Before the ceremony actually begins (with the groom that is) there is a pre-ceremony that must be performed at an “auspicious” time which, shall I say was almost missed because of the late start of the make up artist.  We actually had to rush her out unfinished in order to uphold the tradition.

I’m not sure exactly what this pre-ceremony actually entails but the family all gathers around in the hall and there was some type of burning/fire ceremony that made the hall quite smoky actually.  I did make an effort to learn what the meaning of all these different ceremonies were but everyone was very preoccupied trying to get back on schedule that there wasn’t much time for anyone to explain them to me, so I found myself just going with the flow most of the afternoon.  It also didn’t help that the everything was performed in Hindi, so even if I had an idea of what was going on I wouldn’t have been able to understand a word that was said.

After this part of the ceremony the fun really began, with the arrival of the groom.  Unlike anything I’ve seen before, the groom along with all of his friends and family come down the street with a band announcing the long anticipated arrival of the groom.  There is dancing in the street and the money being waved at all of the band members to encourage them to play the music louder and louder.  Everyone from the brides side of the family then congregates at the entry of the banquet hall and wait expectantly for the groom to make his debut.

It took about 40 minutes for the parade of friends and family to make it the 200 yards to the actual entrance hall.  Part of me believes that it took so long because Jai (the groom) was trying to buy more time for Vidhi and Dhara to finish getting ready.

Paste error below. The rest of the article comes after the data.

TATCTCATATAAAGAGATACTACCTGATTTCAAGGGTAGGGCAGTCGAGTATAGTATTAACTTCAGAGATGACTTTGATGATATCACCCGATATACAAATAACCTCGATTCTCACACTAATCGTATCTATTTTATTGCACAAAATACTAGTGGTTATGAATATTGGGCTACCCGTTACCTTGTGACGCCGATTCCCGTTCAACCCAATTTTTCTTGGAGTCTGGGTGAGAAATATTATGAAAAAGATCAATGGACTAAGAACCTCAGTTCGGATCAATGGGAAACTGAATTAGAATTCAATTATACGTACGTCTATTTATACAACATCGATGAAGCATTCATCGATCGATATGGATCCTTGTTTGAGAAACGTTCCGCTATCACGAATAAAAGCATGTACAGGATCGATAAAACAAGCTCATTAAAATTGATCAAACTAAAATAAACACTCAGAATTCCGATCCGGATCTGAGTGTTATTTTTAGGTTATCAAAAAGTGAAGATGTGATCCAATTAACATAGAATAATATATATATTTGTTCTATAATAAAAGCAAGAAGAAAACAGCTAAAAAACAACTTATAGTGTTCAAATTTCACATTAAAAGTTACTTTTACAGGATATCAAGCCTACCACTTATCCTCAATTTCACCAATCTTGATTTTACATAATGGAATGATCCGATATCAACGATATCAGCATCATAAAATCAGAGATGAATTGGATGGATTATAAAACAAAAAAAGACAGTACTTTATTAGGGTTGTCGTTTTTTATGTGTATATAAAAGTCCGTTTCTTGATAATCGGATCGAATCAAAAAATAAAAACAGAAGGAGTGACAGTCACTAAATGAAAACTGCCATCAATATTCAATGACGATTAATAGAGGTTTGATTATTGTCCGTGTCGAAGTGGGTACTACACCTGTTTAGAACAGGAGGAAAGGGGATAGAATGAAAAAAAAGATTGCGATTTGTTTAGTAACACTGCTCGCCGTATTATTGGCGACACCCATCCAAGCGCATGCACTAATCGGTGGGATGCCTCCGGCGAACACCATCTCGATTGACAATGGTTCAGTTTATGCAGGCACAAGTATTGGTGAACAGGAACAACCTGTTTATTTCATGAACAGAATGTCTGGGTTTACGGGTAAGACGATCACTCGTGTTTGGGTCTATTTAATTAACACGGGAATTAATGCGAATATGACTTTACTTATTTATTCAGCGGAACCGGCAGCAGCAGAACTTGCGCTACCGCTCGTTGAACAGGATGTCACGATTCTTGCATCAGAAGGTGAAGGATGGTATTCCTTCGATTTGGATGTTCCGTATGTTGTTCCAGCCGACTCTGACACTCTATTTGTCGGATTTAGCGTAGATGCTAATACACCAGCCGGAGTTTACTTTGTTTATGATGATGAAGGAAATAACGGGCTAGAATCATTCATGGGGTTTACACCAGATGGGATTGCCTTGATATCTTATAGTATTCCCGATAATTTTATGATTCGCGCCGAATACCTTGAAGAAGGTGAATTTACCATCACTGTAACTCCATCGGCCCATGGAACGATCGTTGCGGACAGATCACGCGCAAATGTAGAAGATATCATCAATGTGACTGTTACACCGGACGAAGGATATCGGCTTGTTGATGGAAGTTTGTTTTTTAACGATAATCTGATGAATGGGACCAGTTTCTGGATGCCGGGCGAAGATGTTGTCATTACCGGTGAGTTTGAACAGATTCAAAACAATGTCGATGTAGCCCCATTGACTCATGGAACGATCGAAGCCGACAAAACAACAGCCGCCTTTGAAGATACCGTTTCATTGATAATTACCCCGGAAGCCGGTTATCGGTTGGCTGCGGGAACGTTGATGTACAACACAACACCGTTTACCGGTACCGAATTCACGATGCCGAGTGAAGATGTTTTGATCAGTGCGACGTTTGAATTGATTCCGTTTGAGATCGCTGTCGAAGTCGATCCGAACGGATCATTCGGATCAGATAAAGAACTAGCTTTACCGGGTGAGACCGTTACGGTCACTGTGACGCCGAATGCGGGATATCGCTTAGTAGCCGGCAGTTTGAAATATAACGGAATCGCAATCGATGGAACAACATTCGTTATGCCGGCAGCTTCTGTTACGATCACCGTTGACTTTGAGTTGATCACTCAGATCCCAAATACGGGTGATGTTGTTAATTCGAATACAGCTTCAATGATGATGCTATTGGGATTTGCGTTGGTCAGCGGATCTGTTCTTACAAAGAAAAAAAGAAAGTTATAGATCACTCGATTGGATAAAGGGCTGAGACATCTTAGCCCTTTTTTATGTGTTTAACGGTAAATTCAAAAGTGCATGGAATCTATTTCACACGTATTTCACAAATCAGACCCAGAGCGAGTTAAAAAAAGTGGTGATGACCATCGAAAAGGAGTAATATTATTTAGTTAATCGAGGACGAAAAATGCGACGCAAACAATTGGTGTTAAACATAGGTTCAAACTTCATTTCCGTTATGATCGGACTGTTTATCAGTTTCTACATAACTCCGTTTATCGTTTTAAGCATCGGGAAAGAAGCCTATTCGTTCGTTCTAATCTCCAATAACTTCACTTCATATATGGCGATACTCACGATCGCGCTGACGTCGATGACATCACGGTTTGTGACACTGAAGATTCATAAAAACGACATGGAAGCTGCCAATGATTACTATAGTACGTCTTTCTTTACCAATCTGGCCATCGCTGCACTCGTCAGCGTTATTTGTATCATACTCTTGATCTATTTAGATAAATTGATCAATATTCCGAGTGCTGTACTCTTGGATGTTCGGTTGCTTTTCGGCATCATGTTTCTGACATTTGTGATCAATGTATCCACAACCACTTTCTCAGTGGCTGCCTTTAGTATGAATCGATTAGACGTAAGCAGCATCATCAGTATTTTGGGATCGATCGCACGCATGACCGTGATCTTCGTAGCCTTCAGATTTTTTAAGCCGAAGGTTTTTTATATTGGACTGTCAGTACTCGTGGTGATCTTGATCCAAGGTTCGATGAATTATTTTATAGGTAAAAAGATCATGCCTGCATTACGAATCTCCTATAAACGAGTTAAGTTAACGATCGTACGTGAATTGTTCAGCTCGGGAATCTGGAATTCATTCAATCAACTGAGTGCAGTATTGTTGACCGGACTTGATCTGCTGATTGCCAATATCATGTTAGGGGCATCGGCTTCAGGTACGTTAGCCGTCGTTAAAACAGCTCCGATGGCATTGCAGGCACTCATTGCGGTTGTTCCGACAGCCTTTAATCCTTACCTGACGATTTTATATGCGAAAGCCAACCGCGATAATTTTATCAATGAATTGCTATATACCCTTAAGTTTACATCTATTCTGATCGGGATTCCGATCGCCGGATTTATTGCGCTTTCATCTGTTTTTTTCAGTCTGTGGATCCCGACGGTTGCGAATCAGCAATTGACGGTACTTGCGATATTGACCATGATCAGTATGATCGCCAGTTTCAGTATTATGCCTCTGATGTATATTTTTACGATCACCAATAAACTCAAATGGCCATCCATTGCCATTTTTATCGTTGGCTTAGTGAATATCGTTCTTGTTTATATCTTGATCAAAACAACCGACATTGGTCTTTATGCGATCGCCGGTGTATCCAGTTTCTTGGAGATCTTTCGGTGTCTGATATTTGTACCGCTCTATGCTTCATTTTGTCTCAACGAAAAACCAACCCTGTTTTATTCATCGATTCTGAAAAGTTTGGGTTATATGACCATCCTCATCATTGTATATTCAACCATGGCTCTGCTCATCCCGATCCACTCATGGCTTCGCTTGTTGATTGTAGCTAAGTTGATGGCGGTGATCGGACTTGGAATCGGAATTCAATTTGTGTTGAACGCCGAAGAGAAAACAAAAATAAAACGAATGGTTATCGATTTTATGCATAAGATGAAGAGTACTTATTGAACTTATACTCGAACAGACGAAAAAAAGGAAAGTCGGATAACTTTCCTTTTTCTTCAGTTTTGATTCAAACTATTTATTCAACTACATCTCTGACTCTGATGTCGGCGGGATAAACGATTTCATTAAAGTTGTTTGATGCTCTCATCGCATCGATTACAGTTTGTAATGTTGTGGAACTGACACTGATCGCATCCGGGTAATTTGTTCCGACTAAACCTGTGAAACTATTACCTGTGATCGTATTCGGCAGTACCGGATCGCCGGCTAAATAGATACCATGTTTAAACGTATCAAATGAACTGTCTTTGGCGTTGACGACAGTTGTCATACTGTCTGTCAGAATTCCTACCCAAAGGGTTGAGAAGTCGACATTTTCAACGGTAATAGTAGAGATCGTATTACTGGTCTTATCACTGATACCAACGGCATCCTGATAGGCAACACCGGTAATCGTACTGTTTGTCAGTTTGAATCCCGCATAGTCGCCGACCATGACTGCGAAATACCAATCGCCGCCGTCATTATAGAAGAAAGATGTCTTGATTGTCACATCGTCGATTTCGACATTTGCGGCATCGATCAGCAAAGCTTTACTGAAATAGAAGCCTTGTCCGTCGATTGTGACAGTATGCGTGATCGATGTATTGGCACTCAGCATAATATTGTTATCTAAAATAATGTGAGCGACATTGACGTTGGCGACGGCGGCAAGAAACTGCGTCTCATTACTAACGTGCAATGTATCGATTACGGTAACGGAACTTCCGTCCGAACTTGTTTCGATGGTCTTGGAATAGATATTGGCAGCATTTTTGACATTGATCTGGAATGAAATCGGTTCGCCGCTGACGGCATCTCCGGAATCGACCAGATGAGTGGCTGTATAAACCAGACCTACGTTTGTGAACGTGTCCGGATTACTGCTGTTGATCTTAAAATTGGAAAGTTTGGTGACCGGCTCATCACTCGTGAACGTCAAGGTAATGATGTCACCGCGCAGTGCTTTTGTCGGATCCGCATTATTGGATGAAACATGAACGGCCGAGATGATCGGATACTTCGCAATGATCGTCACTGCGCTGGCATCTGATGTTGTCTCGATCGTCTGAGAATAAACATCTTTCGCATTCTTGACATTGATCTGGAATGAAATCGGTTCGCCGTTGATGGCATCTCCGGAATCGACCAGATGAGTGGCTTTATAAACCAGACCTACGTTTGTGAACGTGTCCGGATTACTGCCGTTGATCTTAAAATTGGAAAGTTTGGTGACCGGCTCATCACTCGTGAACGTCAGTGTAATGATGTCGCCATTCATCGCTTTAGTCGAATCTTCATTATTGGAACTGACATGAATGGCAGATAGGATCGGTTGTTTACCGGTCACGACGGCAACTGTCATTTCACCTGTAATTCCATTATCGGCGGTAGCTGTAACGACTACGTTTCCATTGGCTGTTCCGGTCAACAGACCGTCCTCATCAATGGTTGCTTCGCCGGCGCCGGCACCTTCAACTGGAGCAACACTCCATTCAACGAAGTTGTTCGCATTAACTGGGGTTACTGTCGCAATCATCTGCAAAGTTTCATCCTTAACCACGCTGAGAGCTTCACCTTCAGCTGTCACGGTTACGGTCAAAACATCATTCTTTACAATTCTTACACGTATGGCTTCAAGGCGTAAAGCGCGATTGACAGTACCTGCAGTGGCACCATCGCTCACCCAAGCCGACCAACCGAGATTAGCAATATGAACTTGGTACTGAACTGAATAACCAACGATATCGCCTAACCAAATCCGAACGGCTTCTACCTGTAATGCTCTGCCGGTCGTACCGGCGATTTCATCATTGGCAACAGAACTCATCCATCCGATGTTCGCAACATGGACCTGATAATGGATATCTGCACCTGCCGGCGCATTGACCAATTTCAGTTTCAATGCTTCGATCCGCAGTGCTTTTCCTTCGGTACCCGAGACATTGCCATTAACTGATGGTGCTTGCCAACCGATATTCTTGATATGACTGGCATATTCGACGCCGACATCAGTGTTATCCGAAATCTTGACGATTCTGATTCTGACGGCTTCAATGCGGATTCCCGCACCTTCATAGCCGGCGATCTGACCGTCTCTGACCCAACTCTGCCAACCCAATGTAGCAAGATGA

There were several times I was pulled into the dancing extravaganza.  I wish I had a cocktail or two to enhance my dancing, but I was so nervous about my Sari falling off that my dancing was subpar at best. 🙂

Once inside, Vidhi had to jump and struggle to place a wreath of flowers around Jai’s neck, while his friends made it nearly impossible as they kept hoisting him higher and moving him around from side to side.  It was a miracle that he didn’t fall down either.  This was when the actual ceremony began and it was the most unique ceremony I’ve ever experienced.

The ceremony starts immediately after the groom is returned to the floor.  He proceeded to the “altar” for lack of a better word while friends and family hurry in to get their seats.  Vidhi, myself, and 3 others shuffled quickly back to the brides changing room for mere moments where we prepared for the entrance of the bride.  Being a bridesmaid it was my responsibility to hold a cloth of some sort over the bride.  Unfortunately I do not know the name of this, but it is quite an important aspect of the bride’s entrance.

As the bride enters the wedding hall, a cloth is held in front of the groom so that he cannot see her. During the bride’s entry auspicious music is played (usually nada-svaram).  After cloth is dropped and the groom can see the bride the ceremony begins and I promptly became lost in everything that was going on. 

Unlike American weddings where the guests all sit and watch the ceremony, the guests at the wedding are up moving around barely even paying attention to what is going on during the ceremony.  Most people are actually battling over the food being served in the back of the hall.  

The ceremony can take hours which is why, I’m assuming, people were paying little if no attention to the bride and groom center stage.  There are 7 stages to the wedding, but apparently this wedding was only performed with 4 stages.  Below will be a link to a Hindu wedding site for those interested to learning more about the ceremony.  Given that it was all in Hindu I didn’t have a clue what was going on during the entirety of the ceremony, and my translator, Dhara was apart of the wedding, I saw her less than I saw the bride.